However, by adding another 10 years of repayment, you’ll actually increase your overall interest paid by $3,136.
Use our student loan refinance calculator to input your existing loan details and see whether a new loan makes sense for you.
Should I refinance or consolidate?
You’ll probably want to go with consolidation if you have eligible federal loans and aren’t looking to change your interest rate. If you have private loans and want to combine them, refinancing is the logical choice.
Before you refinance your student loans, consider as many lenders as possible to find the right loan for your needs. Credible makes this easy — you can compare your prequalified rates from multiple refinancing lenders in two minutes.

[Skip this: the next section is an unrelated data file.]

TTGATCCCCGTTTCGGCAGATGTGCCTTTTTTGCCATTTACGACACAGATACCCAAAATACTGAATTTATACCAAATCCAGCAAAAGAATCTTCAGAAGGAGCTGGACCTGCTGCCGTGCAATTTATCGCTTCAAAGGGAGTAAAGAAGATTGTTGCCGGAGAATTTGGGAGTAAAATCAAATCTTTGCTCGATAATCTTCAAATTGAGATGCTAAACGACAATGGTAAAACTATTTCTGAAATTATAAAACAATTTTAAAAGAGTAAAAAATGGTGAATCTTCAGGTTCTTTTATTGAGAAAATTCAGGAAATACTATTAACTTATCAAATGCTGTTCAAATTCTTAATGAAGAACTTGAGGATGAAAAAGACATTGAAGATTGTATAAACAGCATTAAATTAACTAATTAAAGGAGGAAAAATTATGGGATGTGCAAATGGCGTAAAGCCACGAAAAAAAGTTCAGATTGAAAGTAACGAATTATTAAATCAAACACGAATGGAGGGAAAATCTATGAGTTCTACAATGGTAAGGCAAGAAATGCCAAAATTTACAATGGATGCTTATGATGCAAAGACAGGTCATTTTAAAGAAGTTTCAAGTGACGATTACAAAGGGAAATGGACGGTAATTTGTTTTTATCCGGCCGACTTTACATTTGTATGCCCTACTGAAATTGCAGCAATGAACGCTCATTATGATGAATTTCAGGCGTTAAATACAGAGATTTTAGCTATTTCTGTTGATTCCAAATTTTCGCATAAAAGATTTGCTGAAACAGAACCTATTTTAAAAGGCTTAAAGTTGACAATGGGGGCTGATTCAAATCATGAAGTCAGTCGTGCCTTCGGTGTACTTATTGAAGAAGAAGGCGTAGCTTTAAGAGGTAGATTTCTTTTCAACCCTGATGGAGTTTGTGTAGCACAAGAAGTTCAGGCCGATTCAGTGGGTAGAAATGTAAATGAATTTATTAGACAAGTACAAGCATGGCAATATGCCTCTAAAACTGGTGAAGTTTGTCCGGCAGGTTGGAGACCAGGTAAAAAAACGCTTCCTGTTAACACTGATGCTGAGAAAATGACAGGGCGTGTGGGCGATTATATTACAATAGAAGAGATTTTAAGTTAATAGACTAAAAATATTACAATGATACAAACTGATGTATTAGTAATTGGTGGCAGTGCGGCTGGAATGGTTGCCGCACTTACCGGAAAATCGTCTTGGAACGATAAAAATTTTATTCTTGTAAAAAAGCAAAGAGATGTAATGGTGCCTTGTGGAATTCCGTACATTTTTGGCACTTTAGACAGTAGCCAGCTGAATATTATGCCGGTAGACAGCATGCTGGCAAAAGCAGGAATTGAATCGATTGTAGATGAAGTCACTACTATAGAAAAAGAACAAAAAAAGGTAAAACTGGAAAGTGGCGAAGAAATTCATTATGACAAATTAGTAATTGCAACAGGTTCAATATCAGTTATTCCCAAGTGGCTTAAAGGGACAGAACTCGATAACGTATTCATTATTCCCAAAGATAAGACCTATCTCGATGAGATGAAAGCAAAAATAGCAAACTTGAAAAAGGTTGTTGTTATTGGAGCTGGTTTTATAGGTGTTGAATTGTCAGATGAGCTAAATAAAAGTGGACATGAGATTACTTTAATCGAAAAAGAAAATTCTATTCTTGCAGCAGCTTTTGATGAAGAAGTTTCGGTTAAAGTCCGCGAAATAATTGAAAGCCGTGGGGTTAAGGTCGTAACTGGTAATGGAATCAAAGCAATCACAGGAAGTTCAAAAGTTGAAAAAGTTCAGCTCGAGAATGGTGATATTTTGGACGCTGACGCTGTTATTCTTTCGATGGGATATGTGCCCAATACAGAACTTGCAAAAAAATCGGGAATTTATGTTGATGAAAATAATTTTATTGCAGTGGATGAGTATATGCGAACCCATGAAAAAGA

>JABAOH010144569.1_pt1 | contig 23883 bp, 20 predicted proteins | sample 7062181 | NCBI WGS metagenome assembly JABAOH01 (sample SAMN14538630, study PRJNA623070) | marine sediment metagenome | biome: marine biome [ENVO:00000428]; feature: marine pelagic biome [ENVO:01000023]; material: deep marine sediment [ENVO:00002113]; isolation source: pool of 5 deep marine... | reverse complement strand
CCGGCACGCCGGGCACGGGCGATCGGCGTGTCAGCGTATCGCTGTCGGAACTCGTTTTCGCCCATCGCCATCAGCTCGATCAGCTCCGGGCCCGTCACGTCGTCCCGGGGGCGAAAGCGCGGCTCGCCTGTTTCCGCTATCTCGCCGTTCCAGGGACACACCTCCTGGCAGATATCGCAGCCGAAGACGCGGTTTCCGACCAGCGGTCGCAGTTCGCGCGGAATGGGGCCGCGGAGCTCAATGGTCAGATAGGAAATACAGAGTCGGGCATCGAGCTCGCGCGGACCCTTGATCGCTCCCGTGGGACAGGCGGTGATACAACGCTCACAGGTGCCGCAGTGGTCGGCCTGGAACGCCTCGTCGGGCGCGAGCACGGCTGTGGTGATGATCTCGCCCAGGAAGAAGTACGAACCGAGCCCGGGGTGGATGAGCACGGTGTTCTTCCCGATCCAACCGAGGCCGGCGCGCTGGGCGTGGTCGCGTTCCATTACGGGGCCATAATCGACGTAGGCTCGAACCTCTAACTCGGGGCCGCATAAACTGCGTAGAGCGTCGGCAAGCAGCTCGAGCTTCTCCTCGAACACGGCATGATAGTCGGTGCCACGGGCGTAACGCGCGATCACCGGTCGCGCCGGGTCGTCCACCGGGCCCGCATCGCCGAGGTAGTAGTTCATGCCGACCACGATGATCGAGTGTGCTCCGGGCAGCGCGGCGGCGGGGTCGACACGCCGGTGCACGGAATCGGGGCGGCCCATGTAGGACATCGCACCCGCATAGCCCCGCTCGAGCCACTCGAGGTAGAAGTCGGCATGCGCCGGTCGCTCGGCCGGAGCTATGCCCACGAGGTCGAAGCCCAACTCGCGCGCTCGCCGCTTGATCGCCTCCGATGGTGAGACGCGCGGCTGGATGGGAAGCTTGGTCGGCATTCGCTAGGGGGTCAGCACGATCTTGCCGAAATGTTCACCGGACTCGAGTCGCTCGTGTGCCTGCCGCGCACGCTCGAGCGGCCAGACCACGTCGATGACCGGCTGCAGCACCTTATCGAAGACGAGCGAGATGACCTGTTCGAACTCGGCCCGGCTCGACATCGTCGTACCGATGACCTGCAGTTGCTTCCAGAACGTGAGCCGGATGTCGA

The student loan refinancing companies in the table below are Credible’s approved partner lenders. Because they compete for your business through Credible, you can request rates from all of them by filling out a single form. Then, you can compare your available options side-by-side. Requesting rates is free, doesn’t affect your credit score, and your personal information is not shared with our partner lenders unless you see an option you like.
|Lender||Variable rates from (APR)||Fixed rates from (APR)|
|5.34%+ - 10.54%+8||7.27%+ - 13.92%+8|
|Compare personalized rates from multiple lenders without affecting your credit score. 100% free!
All APRs reflect autopay and loyalty discounts where available | 1Citizens Disclosures | 2College Ave Disclosures | 5EDvestinU Disclosures | 3 ELFI Disclosures | 4INvestEd Disclosures | 7ISL Education Lending Disclosures | 8Nelnet Bank Disclosures
Dori Zinn and Taylor Medine have contributed to the reporting of this article.